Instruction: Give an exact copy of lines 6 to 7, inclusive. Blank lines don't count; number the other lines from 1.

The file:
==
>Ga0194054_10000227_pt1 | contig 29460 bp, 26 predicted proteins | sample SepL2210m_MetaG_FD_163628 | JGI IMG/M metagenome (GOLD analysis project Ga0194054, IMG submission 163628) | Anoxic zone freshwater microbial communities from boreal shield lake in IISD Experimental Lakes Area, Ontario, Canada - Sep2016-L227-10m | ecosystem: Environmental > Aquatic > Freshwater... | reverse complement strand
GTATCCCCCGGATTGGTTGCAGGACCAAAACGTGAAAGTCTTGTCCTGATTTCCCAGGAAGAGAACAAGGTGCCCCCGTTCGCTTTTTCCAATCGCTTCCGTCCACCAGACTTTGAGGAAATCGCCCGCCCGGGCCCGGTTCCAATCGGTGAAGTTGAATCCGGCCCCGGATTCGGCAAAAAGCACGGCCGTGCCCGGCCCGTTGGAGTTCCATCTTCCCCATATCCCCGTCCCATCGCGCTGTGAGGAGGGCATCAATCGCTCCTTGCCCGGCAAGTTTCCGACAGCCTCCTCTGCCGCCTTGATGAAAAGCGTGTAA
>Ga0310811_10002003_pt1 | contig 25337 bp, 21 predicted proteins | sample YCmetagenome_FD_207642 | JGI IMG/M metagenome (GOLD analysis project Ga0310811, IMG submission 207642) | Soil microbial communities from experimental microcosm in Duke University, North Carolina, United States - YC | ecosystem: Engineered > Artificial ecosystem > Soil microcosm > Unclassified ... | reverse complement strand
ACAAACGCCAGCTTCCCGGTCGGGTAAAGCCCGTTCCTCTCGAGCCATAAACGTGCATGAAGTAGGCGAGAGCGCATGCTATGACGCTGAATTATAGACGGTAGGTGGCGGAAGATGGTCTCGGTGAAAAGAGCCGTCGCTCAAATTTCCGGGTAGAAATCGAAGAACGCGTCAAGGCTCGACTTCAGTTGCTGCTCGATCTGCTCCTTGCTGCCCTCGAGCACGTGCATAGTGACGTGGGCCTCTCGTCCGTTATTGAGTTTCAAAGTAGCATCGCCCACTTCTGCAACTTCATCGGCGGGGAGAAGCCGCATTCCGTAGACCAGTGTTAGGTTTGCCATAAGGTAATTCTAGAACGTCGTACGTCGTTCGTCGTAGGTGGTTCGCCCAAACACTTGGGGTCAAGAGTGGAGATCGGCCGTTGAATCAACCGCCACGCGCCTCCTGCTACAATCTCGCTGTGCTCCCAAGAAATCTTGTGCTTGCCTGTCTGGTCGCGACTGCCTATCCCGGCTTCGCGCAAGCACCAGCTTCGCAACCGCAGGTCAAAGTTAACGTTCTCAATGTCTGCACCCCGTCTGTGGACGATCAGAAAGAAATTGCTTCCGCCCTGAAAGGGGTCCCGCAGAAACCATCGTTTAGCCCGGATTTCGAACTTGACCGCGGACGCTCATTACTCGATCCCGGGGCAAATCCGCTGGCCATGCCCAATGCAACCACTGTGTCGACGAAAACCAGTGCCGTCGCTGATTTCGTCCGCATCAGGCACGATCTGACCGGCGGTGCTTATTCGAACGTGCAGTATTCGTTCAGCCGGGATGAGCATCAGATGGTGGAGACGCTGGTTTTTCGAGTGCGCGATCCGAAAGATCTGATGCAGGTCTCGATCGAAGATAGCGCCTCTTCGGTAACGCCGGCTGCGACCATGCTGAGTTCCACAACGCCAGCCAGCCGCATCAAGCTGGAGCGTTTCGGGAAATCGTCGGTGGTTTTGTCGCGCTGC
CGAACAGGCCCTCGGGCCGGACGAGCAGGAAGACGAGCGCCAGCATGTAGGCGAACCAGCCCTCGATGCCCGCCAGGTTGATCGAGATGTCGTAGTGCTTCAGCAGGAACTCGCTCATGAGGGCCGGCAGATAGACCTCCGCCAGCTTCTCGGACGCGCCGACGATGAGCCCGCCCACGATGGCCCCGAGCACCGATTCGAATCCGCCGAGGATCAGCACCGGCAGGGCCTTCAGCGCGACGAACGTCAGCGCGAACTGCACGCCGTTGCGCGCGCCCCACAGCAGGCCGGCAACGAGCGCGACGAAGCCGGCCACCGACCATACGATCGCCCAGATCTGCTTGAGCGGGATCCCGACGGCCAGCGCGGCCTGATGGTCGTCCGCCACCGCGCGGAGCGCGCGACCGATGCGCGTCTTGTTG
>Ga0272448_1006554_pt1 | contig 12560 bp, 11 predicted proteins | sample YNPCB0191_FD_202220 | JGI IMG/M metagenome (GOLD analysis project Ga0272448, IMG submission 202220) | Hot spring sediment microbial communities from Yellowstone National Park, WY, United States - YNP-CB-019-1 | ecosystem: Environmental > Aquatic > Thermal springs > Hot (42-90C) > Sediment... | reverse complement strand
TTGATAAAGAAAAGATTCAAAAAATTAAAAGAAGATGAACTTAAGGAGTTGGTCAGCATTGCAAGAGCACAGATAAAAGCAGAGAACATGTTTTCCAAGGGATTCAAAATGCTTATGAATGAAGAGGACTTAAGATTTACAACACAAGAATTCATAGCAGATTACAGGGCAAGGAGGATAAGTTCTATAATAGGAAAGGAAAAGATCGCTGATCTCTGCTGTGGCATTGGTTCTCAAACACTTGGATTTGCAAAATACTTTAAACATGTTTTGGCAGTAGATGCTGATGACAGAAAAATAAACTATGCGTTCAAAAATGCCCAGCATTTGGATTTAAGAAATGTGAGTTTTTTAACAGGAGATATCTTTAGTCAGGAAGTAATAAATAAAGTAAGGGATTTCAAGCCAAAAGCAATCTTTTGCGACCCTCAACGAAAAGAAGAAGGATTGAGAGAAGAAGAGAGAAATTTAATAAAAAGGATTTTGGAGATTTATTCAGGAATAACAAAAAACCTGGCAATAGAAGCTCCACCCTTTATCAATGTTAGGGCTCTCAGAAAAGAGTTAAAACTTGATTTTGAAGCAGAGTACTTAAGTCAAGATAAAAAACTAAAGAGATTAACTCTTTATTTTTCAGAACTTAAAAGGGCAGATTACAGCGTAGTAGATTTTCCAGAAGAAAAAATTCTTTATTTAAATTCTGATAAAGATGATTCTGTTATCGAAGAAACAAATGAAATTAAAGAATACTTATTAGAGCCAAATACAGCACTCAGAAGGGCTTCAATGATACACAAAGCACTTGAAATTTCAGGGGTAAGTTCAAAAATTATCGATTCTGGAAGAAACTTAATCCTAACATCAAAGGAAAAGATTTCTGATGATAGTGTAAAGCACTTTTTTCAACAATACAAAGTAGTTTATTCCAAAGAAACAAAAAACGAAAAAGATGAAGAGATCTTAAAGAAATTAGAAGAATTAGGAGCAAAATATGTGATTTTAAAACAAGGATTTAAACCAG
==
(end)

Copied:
>Ga0272448_1006554_pt1 | contig 12560 bp, 11 predicted proteins | sample YNPCB0191_FD_202220 | JGI IMG/M metagenome (GOLD analysis project Ga0272448, IMG submission 202220) | Hot spring sediment microbial communities from Yellowstone National Park, WY, United States - YNP-CB-019-1 | ecosystem: Environmental > Aquatic > Thermal springs > Hot (42-90C) > Sediment... | reverse complement strand
TTGATAAAGAAAAGATTCAAAAAATTAAAAGAAGATGAACTTAAGGAGTTGGTCAGCATTGCAAGAGCACAGATAAAAGCAGAGAACATGTTTTCCAAGGGATTCAAAATGCTTATGAATGAAGAGGACTTAAGATTTACAACACAAGAATTCATAGCAGATTACAGGGCAAGGAGGATAAGTTCTATAATAGGAAAGGAAAAGATCGCTGATCTCTGCTGTGGCATTGGTTCTCAAACACTTGGATTTGCAAAATACTTTAAACATGTTTTGGCAGTAGATGCTGATGACAGAAAAATAAACTATGCGTTCAAAAATGCCCAGCATTTGGATTTAAGAAATGTGAGTTTTTTAACAGGAGATATCTTTAGTCAGGAAGTAATAAATAAAGTAAGGGATTTCAAGCCAAAAGCAATCTTTTGCGACCCTCAACGAAAAGAAGAAGGATTGAGAGAAGAAGAGAGAAATTTAATAAAAAGGATTTTGGAGATTTATTCAGGAATAACAAAAAACCTGGCAATAGAAGCTCCACCCTTTATCAATGTTAGGGCTCTCAGAAAAGAGTTAAAACTTGATTTTGAAGCAGAGTACTTAAGTCAAGATAAAAAACTAAAGAGATTAACTCTTTATTTTTCAGAACTTAAAAGGGCAGATTACAGCGTAGTAGATTTTCCAGAAGAAAAAATTCTTTATTTAAATTCTGATAAAGATGATTCTGTTATCGAAGAAACAAATGAAATTAAAGAATACTTATTAGAGCCAAATACAGCACTCAGAAGGGCTTCAATGATACACAAAGCACTTGAAATTTCAGGGGTAAGTTCAAAAATTATCGATTCTGGAAGAAACTTAATCCTAACATCAAAGGAAAAGATTTCTGATGATAGTGTAAAGCACTTTTTTCAACAATACAAAGTAGTTTATTCCAAAGAAACAAAAAACGAAAAAGATGAAGAGATCTTAAAGAAATTAGAAGAATTAGGAGCAAAATATGTGATTTTAAAACAAGGATTTAAACCAG